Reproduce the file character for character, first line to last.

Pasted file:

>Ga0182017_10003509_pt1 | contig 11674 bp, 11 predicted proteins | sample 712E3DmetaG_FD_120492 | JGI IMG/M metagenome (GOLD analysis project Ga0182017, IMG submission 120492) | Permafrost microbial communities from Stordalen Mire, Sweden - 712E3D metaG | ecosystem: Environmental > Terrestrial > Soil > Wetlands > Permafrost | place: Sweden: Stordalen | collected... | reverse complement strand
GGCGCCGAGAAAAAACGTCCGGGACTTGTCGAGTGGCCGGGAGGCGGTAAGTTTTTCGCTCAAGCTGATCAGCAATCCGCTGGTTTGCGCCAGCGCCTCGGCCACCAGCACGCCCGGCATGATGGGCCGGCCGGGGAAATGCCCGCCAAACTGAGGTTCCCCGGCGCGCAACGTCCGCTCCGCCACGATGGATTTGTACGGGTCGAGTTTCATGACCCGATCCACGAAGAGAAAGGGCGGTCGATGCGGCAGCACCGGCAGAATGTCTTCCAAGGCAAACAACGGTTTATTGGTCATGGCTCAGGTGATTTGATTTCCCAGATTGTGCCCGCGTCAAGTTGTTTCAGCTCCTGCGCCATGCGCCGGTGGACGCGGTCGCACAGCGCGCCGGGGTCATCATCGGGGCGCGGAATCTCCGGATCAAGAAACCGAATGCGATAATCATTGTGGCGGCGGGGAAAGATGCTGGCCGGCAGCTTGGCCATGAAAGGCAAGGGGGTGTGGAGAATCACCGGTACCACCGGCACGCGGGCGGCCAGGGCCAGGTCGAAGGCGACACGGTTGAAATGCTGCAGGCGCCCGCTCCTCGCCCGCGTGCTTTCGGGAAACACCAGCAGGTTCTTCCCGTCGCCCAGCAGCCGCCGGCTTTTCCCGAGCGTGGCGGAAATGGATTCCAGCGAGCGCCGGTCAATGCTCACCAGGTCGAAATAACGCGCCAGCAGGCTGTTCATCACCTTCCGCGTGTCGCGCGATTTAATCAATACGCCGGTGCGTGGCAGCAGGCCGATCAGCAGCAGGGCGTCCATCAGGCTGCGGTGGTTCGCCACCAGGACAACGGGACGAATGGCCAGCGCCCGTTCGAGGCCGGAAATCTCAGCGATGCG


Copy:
>Ga0182017_10003509_pt1 | contig 11674 bp, 11 predicted proteins | sample 712E3DmetaG_FD_120492 | JGI IMG/M metagenome (GOLD analysis project Ga0182017, IMG submission 120492) | Permafrost microbial communities from Stordalen Mire, Sweden - 712E3D metaG | ecosystem: Environmental > Terrestrial > Soil > Wetlands > Permafrost | place: Sweden: Stordalen | collected... | reverse complement strand
GGCGCCGAGAAAAAACGTCCGGGACTTGTCGAGTGGCCGGGAGGCGGTAAGTTTTTCGCTCAAGCTGATCAGCAATCCGCTGGTTTGCGCCAGCGCCTCGGCCACCAGCACGCCCGGCATGATGGGCCGGCCGGGGAAATGCCCGCCAAACTGAGGTTCCCCGGCGCGCAACGTCCGCTCCGCCACGATGGATTTGTACGGGTCGAGTTTCATGACCCGATCCACGAAGAGAAAGGGCGGTCGATGCGGCAGCACCGGCAGAATGTCTTCCAAGGCAAACAACGGTTTATTGGTCATGGCTCAGGTGATTTGATTTCCCAGATTGTGCCCGCGTCAAGTTGTTTCAGCTCCTGCGCCATGCGCCGGTGGACGCGGTCGCACAGCGCGCCGGGGTCATCATCGGGGCGCGGAATCTCCGGATCAAGAAACCGAATGCGATAATCATTGTGGCGGCGGGGAAAGATGCTGGCCGGCAGCTTGGCCATGAAAGGCAAGGGGGTGTGGAGAATCACCGGTACCACCGGCACGCGGGCGGCCAGGGCCAGGTCGAAGGCGACACGGTTGAAATGCTGCAGGCGCCCGCTCCTCGCCCGCGTGCTTTCGGGAAACACCAGCAGGTTCTTCCCGTCGCCCAGCAGCCGCCGGCTTTTCCCGAGCGTGGCGGAAATGGATTCCAGCGAGCGCCGGTCAATGCTCACCAGGTCGAAATAACGCGCCAGCAGGCTGTTCATCACCTTCCGCGTGTCGCGCGATTTAATCAATACGCCGGTGCGTGGCAGCAGGCCGATCAGCAGCAGGGCGTCCATCAGGCTGCGGTGGTTCGCCACCAGGACAACGGGACGAATGGCCAGCGCCCGTTCGAGGCCGGAAATCTCAGCGATGCG